Tuesday, November 27, 2007

The Times They Are A-changin': Hardware Stores

I promise that I will stop this indulgent wallowing in the Remembrance of Things Past, at least for a little while, but we do need to address the topic of Hardware Stores. Or, at least, one hardware store.

When we moved to Grosse Pointe, over 40 years ago, Damman Hardware was situated somewhere around the spot which is now CVS. When Kresge’s moved from the corner of St. Clair and Kercheval, Dammans moved into the vacant building. I always had a soft spot for Dammans, because it appears that Archie Damman built our house back in 1929, but he lost it in the Depression. Over the years we frequented Dammans: it wasn’t quite the neighborhood hardware store with barrels of nails and screws, dusty tools and spare parts for long-extinct equipment, but it was staffed by elderly men in red vests who could be counted on to give us a tip about downspouts and washers or paint and wallpaper strippers. Eventually Jacobsons closed down their store for the home next door and Dammans annexed the site. The additional space meant they could add a few fancy odds and ends, but it was still the placed to go for the basics of home repair and remodeling.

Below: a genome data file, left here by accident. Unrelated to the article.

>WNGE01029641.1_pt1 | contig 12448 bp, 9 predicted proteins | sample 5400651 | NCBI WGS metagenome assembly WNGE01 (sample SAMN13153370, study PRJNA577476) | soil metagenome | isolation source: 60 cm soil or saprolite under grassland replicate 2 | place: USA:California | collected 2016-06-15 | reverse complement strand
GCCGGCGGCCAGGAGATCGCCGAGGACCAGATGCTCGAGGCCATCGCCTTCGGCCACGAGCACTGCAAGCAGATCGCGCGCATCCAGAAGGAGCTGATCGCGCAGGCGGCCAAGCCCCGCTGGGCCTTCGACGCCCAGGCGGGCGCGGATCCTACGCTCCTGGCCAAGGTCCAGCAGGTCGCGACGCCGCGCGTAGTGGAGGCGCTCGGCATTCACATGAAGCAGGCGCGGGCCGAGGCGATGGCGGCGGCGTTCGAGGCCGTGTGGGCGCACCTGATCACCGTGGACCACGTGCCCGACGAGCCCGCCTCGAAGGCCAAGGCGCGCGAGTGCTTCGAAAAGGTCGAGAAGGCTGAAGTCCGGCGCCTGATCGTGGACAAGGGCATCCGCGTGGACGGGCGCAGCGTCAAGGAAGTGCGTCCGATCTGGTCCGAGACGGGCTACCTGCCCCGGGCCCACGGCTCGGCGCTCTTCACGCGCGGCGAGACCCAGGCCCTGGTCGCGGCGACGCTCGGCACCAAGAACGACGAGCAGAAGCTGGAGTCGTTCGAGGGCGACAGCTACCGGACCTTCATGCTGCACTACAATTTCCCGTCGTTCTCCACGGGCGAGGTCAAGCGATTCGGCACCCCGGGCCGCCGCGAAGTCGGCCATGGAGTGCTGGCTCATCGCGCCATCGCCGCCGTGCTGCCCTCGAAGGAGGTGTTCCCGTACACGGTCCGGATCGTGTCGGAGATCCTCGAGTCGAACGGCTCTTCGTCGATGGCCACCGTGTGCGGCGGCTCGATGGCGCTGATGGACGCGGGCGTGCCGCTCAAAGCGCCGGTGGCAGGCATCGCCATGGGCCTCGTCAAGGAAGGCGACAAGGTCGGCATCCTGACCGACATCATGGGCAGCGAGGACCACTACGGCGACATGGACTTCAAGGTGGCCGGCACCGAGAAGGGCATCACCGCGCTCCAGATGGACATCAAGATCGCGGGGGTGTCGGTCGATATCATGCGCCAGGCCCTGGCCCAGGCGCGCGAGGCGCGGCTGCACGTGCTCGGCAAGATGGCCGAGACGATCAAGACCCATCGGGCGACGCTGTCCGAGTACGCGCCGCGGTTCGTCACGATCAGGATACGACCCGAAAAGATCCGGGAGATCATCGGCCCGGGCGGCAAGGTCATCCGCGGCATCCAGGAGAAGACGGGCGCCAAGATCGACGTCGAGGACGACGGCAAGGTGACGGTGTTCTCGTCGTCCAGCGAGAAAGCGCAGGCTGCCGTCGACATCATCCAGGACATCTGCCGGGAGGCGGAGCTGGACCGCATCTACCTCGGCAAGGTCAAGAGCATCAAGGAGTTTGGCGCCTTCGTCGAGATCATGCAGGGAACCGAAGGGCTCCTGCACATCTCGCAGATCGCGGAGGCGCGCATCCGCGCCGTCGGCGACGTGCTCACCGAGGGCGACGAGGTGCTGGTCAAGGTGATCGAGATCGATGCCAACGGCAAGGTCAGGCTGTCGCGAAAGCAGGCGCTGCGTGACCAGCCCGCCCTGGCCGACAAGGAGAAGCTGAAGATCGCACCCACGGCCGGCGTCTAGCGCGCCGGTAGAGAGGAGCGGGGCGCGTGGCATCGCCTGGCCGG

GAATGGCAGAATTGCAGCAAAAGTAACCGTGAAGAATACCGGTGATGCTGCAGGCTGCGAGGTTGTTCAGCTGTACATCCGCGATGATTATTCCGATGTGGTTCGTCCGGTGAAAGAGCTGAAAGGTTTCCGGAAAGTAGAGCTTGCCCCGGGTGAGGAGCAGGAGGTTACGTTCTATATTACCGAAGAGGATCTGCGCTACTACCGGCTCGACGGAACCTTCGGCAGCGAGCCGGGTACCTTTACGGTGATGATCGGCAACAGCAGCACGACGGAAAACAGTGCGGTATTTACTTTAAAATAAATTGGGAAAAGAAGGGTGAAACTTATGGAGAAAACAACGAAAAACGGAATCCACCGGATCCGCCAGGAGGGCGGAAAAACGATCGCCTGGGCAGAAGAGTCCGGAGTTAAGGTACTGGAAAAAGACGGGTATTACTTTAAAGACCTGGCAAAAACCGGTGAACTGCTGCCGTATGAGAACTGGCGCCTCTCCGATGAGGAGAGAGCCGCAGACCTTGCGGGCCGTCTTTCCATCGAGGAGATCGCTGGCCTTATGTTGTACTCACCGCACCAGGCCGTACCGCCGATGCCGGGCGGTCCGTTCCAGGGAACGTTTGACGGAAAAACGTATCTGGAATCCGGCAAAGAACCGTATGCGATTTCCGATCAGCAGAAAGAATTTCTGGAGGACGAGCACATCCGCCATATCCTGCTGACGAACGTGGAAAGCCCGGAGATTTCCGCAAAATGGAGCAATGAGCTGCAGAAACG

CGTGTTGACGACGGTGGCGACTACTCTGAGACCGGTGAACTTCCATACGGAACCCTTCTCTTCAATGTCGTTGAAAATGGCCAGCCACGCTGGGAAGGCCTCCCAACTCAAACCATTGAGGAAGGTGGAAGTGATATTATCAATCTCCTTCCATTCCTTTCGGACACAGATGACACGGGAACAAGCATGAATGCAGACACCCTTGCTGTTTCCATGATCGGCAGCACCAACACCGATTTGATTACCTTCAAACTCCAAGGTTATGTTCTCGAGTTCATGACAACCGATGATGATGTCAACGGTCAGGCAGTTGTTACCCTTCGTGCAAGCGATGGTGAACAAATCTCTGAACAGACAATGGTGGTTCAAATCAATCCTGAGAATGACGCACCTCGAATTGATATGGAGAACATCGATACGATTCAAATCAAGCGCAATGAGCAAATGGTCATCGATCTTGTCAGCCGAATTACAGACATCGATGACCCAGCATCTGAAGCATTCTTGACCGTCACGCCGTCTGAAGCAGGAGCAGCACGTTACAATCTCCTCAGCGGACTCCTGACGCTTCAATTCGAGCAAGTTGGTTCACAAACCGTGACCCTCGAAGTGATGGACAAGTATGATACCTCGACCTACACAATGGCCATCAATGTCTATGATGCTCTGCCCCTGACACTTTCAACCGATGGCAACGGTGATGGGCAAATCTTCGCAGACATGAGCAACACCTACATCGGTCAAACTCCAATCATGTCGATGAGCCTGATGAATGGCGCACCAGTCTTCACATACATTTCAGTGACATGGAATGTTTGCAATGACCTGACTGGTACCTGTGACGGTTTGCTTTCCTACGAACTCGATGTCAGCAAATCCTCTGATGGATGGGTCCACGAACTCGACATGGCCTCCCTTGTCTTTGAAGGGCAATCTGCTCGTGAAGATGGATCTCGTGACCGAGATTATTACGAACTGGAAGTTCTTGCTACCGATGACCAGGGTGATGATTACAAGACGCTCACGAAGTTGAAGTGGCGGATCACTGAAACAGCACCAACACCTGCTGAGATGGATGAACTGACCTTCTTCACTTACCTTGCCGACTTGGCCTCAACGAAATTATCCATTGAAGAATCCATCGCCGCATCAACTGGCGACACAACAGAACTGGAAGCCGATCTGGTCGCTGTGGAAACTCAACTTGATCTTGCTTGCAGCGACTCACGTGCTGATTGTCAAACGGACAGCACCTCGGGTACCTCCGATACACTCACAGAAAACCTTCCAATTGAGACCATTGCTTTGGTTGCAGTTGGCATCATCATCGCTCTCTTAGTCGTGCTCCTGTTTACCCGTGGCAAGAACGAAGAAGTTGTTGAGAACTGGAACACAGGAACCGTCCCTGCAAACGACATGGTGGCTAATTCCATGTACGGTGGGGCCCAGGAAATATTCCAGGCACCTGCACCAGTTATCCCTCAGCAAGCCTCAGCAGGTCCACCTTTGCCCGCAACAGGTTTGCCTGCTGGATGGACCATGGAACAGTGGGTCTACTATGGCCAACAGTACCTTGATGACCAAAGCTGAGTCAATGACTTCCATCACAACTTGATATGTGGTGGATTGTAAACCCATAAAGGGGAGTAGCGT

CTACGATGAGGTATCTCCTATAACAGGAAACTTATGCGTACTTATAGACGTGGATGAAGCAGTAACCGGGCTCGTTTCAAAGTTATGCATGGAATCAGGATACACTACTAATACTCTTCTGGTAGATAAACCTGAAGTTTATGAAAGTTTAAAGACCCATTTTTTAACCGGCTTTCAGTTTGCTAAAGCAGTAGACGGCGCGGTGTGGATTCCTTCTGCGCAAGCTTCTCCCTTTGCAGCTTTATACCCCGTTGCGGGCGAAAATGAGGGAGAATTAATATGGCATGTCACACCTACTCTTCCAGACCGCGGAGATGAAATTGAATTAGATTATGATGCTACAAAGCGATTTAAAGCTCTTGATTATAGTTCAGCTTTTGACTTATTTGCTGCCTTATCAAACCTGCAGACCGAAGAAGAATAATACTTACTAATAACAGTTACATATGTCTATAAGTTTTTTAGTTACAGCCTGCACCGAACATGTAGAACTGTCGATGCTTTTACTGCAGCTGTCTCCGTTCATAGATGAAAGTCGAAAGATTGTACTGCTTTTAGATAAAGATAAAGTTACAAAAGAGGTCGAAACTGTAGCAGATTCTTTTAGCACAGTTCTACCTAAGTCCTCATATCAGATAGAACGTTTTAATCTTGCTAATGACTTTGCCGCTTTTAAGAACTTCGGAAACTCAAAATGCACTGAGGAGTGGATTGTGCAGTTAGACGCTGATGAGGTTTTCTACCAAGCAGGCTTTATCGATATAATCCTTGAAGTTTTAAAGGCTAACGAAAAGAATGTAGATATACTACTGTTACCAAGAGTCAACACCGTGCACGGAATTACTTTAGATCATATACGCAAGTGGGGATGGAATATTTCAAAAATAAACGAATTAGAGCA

A couple of years ago, everything changed. Dammans became Ace and the store was no longer staffed by knowledgeable elderly men, but by teenagers and corporate-looking employees muttering into their headphones. I was in the store a few weeks ago and saw a flurry of activity. There were display racks where the cookie sheets and casserole dishes had been, vignettes were being created, attractive plates were on display and silver twinkled. The hardware store took on a distinct museum quality. It is even fancier now with the Christmas wares on display, but I have yet to get my new camera, so you’ll have to do with the photos from a few weeks ago. I’m not altogether sorry about the makeover— we are so far from Somerset with its Crate and Barrel and Williams-Sonoma that I welcome this tempting merchandise. But if you look carefully at the mobile island with the butcher-block top in the last photo, you will see a price tag of $1,879. At a hardware store!

We’ve come a long way from barrels of nails.

1 comment:

candyschultz said...

That is definitely not a hardware store anymore. And good god the counter could be made with an old table and a purchased piece of butcher block for a fraction of the cost of that one. You should come by our antique store. Our prices are way better than that.